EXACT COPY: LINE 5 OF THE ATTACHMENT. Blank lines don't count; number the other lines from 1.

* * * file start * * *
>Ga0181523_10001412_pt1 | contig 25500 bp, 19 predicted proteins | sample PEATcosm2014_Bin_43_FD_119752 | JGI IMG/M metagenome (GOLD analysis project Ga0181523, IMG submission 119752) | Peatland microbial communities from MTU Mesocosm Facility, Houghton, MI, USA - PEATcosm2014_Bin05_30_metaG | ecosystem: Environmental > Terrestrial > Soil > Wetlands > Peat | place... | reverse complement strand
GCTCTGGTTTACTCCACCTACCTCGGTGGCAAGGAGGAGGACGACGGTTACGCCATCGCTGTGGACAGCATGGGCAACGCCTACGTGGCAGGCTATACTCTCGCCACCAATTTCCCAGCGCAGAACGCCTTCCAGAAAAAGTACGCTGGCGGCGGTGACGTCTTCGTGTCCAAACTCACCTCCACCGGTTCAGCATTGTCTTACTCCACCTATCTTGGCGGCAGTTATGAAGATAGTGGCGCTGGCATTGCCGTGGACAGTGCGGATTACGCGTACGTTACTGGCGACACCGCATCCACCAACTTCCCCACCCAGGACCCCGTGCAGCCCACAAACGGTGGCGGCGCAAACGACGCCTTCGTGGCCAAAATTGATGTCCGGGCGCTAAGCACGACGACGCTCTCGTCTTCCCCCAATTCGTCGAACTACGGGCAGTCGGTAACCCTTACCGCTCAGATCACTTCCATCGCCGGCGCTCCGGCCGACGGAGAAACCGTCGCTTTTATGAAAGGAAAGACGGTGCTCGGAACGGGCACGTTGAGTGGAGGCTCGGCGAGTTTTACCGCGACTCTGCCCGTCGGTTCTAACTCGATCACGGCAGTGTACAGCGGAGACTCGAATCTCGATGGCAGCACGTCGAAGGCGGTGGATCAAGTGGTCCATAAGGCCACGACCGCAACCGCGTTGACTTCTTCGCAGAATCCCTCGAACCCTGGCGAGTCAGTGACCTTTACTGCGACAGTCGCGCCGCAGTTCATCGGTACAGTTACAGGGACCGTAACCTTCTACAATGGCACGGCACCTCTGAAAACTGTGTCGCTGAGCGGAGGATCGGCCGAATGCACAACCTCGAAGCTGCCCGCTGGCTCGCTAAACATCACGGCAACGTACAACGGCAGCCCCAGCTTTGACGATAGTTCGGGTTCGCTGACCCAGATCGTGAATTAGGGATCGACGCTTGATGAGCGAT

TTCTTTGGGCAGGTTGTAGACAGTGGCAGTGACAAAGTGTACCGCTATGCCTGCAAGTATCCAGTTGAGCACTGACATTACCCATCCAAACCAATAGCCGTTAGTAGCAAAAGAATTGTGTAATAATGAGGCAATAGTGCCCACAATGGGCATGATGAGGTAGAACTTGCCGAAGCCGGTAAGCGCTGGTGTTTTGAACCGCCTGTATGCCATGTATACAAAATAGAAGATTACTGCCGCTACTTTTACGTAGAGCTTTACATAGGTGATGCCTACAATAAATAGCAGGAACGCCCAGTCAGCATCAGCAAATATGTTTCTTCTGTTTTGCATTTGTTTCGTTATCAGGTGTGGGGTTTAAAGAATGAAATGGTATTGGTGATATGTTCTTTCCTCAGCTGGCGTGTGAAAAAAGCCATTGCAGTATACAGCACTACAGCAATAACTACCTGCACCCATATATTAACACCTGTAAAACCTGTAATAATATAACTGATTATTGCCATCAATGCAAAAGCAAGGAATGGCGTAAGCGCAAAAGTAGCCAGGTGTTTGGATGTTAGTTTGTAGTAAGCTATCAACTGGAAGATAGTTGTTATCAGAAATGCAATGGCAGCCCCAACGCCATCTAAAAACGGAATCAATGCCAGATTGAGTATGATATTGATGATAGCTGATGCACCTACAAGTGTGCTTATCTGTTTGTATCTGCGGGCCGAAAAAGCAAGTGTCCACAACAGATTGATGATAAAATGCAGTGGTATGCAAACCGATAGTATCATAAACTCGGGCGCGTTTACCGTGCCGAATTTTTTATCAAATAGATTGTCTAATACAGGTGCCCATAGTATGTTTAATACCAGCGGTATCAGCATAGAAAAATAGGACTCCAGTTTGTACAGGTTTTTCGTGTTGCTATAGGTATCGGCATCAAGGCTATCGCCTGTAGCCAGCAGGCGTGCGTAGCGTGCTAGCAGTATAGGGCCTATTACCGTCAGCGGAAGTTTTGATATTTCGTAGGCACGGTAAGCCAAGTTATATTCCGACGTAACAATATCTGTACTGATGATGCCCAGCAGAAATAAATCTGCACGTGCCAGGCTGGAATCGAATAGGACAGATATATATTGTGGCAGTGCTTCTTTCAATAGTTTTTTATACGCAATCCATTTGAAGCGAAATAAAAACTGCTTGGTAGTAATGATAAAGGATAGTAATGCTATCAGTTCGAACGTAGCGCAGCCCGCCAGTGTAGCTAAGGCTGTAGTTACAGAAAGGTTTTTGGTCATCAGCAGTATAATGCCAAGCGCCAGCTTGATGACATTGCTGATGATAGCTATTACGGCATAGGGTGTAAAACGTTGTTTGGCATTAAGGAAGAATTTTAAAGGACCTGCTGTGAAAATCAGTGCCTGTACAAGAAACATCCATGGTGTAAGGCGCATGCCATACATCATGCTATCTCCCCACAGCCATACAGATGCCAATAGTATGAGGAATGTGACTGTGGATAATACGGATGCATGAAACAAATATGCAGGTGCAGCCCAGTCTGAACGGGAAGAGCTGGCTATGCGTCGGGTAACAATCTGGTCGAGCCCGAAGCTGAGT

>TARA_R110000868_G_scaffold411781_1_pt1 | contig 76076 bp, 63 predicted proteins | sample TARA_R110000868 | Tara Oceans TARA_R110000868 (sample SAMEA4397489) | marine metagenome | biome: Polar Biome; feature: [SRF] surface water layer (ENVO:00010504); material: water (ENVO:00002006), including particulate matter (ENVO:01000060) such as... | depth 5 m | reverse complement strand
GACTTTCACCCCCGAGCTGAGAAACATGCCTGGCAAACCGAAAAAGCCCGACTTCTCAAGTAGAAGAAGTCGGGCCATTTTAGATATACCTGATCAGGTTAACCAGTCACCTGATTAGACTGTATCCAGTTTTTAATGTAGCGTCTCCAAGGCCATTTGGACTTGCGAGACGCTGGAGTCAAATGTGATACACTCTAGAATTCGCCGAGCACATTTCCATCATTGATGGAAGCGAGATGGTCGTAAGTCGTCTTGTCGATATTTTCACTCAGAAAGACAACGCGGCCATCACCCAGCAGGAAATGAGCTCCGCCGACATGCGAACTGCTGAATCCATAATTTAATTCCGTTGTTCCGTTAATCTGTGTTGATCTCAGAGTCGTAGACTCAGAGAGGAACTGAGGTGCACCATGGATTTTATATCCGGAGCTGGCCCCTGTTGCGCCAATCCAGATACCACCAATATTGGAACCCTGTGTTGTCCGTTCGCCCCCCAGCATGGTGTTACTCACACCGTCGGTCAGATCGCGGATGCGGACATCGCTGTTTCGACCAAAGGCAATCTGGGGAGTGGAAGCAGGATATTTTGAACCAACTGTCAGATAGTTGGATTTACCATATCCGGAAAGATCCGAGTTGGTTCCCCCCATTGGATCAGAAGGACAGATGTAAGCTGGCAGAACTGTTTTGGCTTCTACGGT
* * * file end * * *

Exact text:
GACTTTCACCCCCGAGCTGAGAAACATGCCTGGCAAACCGAAAAAGCCCGACTTCTCAAGTAGAAGAAGTCGGGCCATTTTAGATATACCTGATCAGGTTAACCAGTCACCTGATTAGACTGTATCCAGTTTTTAATGTAGCGTCTCCAAGGCCATTTGGACTTGCGAGACGCTGGAGTCAAATGTGATACACTCTAGAATTCGCCGAGCACATTTCCATCATTGATGGAAGCGAGATGGTCGTAAGTCGTCTTGTCGATATTTTCACTCAGAAAGACAACGCGGCCATCACCCAGCAGGAAATGAGCTCCGCCGACATGCGAACTGCTGAATCCATAATTTAATTCCGTTGTTCCGTTAATCTGTGTTGATCTCAGAGTCGTAGACTCAGAGAGGAACTGAGGTGCACCATGGATTTTATATCCGGAGCTGGCCCCTGTTGCGCCAATCCAGATACCACCAATATTGGAACCCTGTGTTGTCCGTTCGCCCCCCAGCATGGTGTTACTCACACCGTCGGTCAGATCGCGGATGCGGACATCGCTGTTTCGACCAAAGGCAATCTGGGGAGTGGAAGCAGGATATTTTGAACCAACTGTCAGATAGTTGGATTTACCATATCCGGAAAGATCCGAGTTGGTTCCCCCCATTGGATCAGAAGGACAGATGTAAGCTGGCAGAACTGTTTTGGCTTCTACGGT